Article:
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2013 Titanium X with 2017 Powershift Conversion.
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Discussion Starter · #1 ·
I know a fair few on here have the Petrol Ecoboost Kugas.

Just looking for something unrelated but noticed these all run "wet belt" cambelts?.

If so I'd be keeping a very close eye on cambelt intervals and may be worth doing replacement well before due date.

There's been a lot of discussion on the wet belts and many have done chain conversions on earlier Focus's etc.

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I'm very pleased my 2.0 litre Ecoboost has a timing chain.
 

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2015 Kuga Titanium 2.0 TDCi
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I would add to this to make sure the correct specification of oil is used during any changes.

My only experience with the Ecoboost engine is on the 1 litre models and on those it is important the correct oil is used. The wrong oil in those can lead to the belt deteriorating leading to premature failure of the belt or bits of the belt clogging up the oil pump resulting in lost oil pressure.

As these seem to run a wet belt too, I would guess similar applies so worth mentioning I think.
 

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1.5 ecoboost 182 awd auto electric tailgate reverse camera stop start paddle shifters
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I would add to this to make sure the correct specification of oil is used during any changes.

My only experience with the Ecoboost engine is on the 1 litre models and on those it is important the correct oil is used. The wrong oil in those can lead to the belt deteriorating leading to premature failure of the belt or bits of the belt clogging up the oil pump resulting in lost oil pressure.

As these seem to run a wet belt too, I would guess similar applies so worth mentioning I think.
An awful lot of Ford Transits are on a recall at the moment because of wet timing belts. If the oil is not changed at the correct time with the correct grade of oil it causes major problems.
 

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I can't say I'm surprised!

With my old Focus, it was always serviced by a ford dealer prior to my ownership and I did the same. The only time it wasn't was when it was serviced by the garage I purchased it from so no idea what oil they used.

I believe it may be what led to my oil pump looking like this. I removed the sump and this is my oil pump. What was clogging it up felt a mixture of just sludge but also a bit rubbery too, so could well have been the belt.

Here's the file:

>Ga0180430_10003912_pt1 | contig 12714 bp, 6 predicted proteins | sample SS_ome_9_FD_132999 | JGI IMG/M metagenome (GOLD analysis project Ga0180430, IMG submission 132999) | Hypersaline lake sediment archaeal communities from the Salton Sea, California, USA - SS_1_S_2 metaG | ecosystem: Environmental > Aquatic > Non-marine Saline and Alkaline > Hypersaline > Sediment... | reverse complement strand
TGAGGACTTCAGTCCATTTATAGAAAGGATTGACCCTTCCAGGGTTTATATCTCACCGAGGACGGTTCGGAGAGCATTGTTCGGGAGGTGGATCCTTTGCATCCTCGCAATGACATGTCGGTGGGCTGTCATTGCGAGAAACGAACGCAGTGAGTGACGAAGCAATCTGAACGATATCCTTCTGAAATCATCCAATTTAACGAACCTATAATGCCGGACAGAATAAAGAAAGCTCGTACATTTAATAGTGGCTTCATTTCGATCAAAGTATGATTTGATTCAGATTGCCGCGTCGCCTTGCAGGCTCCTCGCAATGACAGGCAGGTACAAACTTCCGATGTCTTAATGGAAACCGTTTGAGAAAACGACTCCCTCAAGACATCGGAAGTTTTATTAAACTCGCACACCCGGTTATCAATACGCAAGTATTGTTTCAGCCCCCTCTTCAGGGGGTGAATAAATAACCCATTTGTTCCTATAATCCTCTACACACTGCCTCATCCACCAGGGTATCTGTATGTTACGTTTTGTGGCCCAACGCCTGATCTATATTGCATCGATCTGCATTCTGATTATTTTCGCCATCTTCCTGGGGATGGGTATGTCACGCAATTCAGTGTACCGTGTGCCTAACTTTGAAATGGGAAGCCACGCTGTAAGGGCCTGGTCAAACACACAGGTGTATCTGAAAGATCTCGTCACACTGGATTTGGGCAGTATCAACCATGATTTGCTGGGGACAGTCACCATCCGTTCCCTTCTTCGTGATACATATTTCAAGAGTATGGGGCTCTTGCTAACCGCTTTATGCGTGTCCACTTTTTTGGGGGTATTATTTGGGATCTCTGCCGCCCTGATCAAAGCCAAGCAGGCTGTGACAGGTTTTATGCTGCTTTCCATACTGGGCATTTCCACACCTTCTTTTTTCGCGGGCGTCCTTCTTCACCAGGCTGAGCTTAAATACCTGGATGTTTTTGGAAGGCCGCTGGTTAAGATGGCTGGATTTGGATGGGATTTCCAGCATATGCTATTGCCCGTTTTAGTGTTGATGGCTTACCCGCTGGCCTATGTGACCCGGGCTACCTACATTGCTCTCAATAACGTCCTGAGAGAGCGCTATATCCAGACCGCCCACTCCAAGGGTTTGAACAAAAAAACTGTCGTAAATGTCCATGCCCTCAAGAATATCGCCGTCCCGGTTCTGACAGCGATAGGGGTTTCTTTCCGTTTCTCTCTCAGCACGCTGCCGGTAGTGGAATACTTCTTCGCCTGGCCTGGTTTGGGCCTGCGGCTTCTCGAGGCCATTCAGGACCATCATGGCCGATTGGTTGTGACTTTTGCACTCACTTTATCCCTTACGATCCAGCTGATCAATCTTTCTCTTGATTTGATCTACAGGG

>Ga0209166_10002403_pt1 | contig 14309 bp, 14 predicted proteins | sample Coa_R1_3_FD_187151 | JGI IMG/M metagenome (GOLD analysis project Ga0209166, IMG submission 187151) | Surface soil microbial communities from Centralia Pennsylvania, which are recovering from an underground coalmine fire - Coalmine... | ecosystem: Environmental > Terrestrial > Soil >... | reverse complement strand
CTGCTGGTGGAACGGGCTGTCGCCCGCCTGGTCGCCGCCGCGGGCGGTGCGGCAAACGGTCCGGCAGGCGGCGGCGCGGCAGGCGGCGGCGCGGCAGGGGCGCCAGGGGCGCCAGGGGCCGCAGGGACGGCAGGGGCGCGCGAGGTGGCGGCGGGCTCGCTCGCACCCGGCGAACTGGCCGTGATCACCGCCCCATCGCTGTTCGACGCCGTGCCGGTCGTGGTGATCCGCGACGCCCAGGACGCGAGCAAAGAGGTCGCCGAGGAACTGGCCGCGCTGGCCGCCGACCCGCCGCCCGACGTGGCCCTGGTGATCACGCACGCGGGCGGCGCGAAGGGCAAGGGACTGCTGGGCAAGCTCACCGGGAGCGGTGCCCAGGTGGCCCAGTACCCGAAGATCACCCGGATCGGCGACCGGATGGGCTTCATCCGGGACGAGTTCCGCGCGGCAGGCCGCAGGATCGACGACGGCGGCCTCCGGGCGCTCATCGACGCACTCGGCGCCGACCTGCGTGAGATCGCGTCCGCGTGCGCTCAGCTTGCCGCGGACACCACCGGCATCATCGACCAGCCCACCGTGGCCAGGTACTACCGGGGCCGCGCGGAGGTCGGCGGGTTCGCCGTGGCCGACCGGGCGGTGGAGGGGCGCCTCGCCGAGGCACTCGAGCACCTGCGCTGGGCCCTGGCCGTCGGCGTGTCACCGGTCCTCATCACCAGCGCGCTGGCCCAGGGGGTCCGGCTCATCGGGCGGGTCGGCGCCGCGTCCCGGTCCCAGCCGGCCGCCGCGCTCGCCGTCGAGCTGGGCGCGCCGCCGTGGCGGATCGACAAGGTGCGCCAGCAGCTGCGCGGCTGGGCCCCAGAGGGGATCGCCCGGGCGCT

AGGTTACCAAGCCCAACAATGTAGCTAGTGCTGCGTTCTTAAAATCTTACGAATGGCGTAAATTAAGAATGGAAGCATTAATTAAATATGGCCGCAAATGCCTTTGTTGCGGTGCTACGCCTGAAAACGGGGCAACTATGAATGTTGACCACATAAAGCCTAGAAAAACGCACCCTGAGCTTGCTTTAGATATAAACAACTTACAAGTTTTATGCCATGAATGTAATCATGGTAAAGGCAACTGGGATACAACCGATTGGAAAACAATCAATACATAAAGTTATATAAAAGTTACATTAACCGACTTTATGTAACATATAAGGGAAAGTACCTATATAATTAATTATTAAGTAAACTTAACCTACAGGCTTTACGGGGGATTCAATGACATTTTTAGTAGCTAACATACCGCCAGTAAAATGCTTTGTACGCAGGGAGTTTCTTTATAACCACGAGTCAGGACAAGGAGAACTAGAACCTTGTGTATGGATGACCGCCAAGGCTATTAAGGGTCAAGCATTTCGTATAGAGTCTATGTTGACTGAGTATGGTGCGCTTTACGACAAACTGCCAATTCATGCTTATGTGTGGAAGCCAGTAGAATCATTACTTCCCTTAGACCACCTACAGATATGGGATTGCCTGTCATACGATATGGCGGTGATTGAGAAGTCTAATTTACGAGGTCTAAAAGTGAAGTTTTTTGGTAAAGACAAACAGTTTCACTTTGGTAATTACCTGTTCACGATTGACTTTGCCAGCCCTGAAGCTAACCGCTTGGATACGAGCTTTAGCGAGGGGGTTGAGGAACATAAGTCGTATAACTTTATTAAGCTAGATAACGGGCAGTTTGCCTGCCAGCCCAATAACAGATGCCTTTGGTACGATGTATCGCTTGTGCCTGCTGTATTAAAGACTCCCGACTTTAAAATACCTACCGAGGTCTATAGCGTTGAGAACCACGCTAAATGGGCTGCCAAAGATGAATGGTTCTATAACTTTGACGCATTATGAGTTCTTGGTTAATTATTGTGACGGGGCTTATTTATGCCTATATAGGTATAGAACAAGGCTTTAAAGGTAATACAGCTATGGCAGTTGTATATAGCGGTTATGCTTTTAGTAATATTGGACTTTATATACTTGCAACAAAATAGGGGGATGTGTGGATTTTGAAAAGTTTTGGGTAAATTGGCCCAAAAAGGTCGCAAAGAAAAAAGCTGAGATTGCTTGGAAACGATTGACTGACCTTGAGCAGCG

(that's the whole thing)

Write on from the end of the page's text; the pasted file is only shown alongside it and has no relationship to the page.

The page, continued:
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Discussion Starter · #6 ·
I would add to this to make sure the correct specification of oil is used during any changes.

My only experience with the Ecoboost engine is on the 1 litre models and on those it is important the correct oil is used. The wrong oil in those can lead to the belt deteriorating leading to premature failure of the belt or bits of the belt clogging up the oil pump resulting in lost oil pressure.

As these seem to run a wet belt too, I would guess similar applies so worth mentioning I think.
That's Fords favourite "get out of warrany free" card, personally I think it's just another terrible design idea gone wrong but they are stuck with it..

Wonder if any Mk3's run a wet belt?.
 

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2016 Kuga Titanium 2.0l EcoBoost
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I'm very pleased my 2.0 litre Ecoboost has a timing chain.
I wouldn't have bought mine if it used a belt. They can cost a fortune to replace when that time arrives.
 

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That's Fords favourite "get out of warrany free" card, personally I think it's just another terrible design idea gone wrong but they are stuck with it..

Wonder if any Mk3's run a wet belt?.
I'm not sure it is a terrible design idea gone wrong. It is effectively designed to last the lifetime of the engine, which it will do in most cases if the correct oil is used. Putting the wrong oil in and causing a problem is just as stupid as putting the wrong oil in any engine. Once it reaches back street bodgers the car is on borrowed time anyway.
 

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Discussion Starter · #9 ·
It has the same service interval as the dry belts iirc, not lifetime by any means.

Googling "Ford wet belt" brings up a lot of interesting reading, most of it not very complimentary..
 

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Yep, in the case of my focus, it's 10 years or 150k mileage interval. And it's something like a 12 or 16 hour book time to complete along with specialist tools required to do.
 

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Yep, in the case of my focus, it's 10 years or 150k mileage interval. And it's something like a 12 or 16 hour book time to complete along with specialist tools required to do.
But who is ever going to do that / spend that money on a 10 year old 150k mile car? It will cost as much as the car is worth. I suspect most cars at that age will just continue until they break.
 

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Discussion Starter · #12 ·
It's 10 years or 125,000 miles on the 1.5 Kuga, pretty poor if as you say people will just run them until they fail (not to mention dangerous).
 
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